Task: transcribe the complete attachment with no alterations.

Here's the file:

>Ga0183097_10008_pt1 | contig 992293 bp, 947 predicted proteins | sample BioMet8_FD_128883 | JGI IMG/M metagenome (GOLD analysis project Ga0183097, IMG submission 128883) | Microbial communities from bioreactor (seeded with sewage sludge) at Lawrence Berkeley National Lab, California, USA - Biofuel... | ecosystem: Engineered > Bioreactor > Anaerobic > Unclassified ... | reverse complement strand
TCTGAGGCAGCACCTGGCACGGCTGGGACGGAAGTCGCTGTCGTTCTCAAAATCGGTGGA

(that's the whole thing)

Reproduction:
>Ga0183097_10008_pt1 | contig 992293 bp, 947 predicted proteins | sample BioMet8_FD_128883 | JGI IMG/M metagenome (GOLD analysis project Ga0183097, IMG submission 128883) | Microbial communities from bioreactor (seeded with sewage sludge) at Lawrence Berkeley National Lab, California, USA - Biofuel... | ecosystem: Engineered > Bioreactor > Anaerobic > Unclassified ... | reverse complement strand
TCTGAGGCAGCACCTGGCACGGCTGGGACGGAAGTCGCTGTCGTTCTCAAAATCGGTGGA